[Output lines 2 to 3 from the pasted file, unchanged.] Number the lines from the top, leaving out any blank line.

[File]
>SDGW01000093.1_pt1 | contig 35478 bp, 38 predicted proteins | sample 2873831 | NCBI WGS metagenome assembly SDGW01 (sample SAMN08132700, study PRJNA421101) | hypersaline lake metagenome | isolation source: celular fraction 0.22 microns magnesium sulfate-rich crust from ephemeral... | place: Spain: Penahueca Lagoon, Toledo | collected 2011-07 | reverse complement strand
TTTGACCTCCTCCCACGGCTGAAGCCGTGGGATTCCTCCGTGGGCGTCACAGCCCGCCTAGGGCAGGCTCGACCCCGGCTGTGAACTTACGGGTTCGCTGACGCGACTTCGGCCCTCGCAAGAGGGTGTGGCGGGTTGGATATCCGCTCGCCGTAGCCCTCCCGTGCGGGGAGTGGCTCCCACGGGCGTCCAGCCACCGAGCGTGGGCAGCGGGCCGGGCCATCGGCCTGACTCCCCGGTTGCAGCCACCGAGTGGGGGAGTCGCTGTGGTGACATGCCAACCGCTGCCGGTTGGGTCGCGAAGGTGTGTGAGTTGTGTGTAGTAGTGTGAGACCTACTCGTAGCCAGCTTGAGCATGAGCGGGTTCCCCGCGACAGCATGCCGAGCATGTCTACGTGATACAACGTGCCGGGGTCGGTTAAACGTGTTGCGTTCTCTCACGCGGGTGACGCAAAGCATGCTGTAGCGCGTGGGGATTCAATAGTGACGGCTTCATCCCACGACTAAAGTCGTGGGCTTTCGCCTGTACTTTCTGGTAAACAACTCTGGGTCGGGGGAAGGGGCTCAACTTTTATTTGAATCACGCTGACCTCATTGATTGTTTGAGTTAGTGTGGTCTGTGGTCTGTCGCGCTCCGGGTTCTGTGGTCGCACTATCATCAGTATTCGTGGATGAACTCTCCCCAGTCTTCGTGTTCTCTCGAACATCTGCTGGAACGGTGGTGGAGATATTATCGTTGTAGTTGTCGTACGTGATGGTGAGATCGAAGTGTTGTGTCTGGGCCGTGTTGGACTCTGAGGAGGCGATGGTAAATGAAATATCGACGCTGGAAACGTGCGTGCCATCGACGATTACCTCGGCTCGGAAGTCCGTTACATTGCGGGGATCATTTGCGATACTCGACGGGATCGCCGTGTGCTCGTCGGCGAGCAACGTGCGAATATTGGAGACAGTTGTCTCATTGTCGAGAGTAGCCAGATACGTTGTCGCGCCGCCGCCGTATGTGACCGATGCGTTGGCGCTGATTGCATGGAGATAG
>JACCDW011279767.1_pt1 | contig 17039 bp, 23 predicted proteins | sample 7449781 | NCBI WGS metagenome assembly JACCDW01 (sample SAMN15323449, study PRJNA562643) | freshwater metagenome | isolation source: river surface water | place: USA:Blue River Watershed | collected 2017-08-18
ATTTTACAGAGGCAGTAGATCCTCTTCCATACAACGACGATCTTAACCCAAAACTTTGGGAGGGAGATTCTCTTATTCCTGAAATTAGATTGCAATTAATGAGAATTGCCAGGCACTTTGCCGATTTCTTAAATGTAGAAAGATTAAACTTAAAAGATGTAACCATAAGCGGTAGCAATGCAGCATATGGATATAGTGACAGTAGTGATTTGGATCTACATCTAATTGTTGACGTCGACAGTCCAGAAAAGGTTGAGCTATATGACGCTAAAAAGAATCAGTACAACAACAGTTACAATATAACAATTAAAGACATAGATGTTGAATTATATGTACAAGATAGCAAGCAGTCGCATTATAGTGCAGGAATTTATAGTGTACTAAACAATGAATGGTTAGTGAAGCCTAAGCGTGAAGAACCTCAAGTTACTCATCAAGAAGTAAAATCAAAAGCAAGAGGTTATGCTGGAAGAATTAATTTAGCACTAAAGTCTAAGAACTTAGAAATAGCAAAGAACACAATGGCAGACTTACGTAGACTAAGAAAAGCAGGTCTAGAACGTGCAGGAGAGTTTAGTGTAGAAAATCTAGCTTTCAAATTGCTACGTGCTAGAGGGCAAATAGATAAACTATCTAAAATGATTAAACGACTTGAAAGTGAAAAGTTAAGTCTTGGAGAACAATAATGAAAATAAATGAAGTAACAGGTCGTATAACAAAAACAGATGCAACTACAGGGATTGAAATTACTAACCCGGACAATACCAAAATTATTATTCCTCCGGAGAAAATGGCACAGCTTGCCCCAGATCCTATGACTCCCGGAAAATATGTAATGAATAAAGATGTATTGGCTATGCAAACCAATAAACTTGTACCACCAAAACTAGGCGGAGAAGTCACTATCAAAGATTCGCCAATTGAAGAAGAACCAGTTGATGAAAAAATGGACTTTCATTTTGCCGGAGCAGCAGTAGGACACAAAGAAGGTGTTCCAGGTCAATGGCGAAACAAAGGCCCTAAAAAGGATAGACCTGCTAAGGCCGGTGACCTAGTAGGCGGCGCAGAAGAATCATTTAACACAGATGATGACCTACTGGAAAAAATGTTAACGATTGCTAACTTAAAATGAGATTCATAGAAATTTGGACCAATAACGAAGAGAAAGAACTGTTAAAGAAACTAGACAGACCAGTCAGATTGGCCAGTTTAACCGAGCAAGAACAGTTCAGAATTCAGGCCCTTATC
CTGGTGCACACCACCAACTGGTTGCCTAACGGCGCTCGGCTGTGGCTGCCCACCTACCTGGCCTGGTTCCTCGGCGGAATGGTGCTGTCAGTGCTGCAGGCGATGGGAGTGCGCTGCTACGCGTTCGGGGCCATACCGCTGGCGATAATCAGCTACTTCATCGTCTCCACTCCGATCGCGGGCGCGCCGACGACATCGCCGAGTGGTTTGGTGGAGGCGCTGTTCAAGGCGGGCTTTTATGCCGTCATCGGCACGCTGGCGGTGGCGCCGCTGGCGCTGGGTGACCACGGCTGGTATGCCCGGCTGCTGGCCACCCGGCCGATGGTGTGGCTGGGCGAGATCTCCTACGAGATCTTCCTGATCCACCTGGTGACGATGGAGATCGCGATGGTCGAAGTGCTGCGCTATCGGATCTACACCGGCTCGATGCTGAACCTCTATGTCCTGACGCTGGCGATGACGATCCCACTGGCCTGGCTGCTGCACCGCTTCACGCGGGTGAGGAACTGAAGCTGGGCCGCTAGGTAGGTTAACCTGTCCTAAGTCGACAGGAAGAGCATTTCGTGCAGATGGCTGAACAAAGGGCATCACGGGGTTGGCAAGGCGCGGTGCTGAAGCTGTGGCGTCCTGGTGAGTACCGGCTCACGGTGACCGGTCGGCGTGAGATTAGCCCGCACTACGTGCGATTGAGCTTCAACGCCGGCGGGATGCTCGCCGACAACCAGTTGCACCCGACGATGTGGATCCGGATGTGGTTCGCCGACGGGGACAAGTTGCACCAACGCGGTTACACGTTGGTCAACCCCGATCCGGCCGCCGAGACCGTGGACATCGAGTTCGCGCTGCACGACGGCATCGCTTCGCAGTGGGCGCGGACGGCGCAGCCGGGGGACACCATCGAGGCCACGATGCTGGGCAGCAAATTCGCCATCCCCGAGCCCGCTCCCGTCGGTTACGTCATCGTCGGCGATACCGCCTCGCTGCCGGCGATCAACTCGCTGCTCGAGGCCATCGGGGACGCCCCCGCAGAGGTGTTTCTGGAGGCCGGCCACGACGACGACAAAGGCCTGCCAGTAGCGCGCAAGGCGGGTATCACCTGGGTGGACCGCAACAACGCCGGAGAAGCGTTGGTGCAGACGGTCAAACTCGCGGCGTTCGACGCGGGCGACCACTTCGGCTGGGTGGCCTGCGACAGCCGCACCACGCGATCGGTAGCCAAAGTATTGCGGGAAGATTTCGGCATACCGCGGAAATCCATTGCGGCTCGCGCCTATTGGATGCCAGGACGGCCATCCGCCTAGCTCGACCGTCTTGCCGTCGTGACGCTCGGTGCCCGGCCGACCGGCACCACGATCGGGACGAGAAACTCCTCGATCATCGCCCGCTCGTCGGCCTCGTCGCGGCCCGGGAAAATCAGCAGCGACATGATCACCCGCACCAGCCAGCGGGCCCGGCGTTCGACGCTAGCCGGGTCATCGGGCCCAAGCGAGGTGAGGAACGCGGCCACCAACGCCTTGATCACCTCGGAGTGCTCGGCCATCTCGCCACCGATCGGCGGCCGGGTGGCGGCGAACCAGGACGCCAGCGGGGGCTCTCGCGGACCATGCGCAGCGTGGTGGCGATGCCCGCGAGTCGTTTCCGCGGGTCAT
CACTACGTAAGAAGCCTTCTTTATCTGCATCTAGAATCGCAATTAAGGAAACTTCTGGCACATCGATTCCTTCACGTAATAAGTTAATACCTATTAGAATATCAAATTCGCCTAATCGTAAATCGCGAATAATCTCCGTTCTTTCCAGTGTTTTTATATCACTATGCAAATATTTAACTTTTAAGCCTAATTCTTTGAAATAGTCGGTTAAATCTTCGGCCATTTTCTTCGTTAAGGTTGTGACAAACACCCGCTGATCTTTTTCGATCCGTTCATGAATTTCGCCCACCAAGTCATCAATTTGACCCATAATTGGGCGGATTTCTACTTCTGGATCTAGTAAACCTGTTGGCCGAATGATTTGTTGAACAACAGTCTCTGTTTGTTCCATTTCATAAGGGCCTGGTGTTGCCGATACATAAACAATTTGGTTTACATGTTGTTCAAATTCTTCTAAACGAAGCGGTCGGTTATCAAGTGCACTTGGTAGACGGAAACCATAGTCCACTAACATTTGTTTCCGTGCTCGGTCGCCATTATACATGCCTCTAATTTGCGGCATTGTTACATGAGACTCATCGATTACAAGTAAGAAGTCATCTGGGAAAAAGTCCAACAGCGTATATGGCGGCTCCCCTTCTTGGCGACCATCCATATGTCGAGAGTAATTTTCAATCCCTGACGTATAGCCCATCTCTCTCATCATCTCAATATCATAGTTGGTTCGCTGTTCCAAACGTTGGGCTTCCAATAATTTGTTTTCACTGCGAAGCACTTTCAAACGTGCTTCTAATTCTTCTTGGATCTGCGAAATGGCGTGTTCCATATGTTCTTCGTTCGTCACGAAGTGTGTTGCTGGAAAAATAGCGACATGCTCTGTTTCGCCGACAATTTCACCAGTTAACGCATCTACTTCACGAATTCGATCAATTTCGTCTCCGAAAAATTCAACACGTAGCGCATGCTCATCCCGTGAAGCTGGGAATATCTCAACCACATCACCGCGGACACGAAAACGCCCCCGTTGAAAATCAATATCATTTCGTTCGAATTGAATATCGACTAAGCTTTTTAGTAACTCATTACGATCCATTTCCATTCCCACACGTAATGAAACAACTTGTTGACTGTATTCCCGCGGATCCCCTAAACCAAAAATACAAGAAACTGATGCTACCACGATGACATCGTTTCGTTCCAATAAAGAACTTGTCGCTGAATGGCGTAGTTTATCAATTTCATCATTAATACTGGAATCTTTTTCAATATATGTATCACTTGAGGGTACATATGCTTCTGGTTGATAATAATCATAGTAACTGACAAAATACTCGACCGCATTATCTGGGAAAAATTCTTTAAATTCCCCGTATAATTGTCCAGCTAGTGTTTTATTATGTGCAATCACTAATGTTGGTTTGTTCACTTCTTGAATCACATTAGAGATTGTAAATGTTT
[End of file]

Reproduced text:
TTTGACCTCCTCCCACGGCTGAAGCCGTGGGATTCCTCCGTGGGCGTCACAGCCCGCCTAGGGCAGGCTCGACCCCGGCTGTGAACTTACGGGTTCGCTGACGCGACTTCGGCCCTCGCAAGAGGGTGTGGCGGGTTGGATATCCGCTCGCCGTAGCCCTCCCGTGCGGGGAGTGGCTCCCACGGGCGTCCAGCCACCGAGCGTGGGCAGCGGGCCGGGCCATCGGCCTGACTCCCCGGTTGCAGCCACCGAGTGGGGGAGTCGCTGTGGTGACATGCCAACCGCTGCCGGTTGGGTCGCGAAGGTGTGTGAGTTGTGTGTAGTAGTGTGAGACCTACTCGTAGCCAGCTTGAGCATGAGCGGGTTCCCCGCGACAGCATGCCGAGCATGTCTACGTGATACAACGTGCCGGGGTCGGTTAAACGTGTTGCGTTCTCTCACGCGGGTGACGCAAAGCATGCTGTAGCGCGTGGGGATTCAATAGTGACGGCTTCATCCCACGACTAAAGTCGTGGGCTTTCGCCTGTACTTTCTGGTAAACAACTCTGGGTCGGGGGAAGGGGCTCAACTTTTATTTGAATCACGCTGACCTCATTGATTGTTTGAGTTAGTGTGGTCTGTGGTCTGTCGCGCTCCGGGTTCTGTGGTCGCACTATCATCAGTATTCGTGGATGAACTCTCCCCAGTCTTCGTGTTCTCTCGAACATCTGCTGGAACGGTGGTGGAGATATTATCGTTGTAGTTGTCGTACGTGATGGTGAGATCGAAGTGTTGTGTCTGGGCCGTGTTGGACTCTGAGGAGGCGATGGTAAATGAAATATCGACGCTGGAAACGTGCGTGCCATCGACGATTACCTCGGCTCGGAAGTCCGTTACATTGCGGGGATCATTTGCGATACTCGACGGGATCGCCGTGTGCTCGTCGGCGAGCAACGTGCGAATATTGGAGACAGTTGTCTCATTGTCGAGAGTAGCCAGATACGTTGTCGCGCCGCCGCCGTATGTGACCGATGCGTTGGCGCTGATTGCATGGAGATAG
>JACCDW011279767.1_pt1 | contig 17039 bp, 23 predicted proteins | sample 7449781 | NCBI WGS metagenome assembly JACCDW01 (sample SAMN15323449, study PRJNA562643) | freshwater metagenome | isolation source: river surface water | place: USA:Blue River Watershed | collected 2017-08-18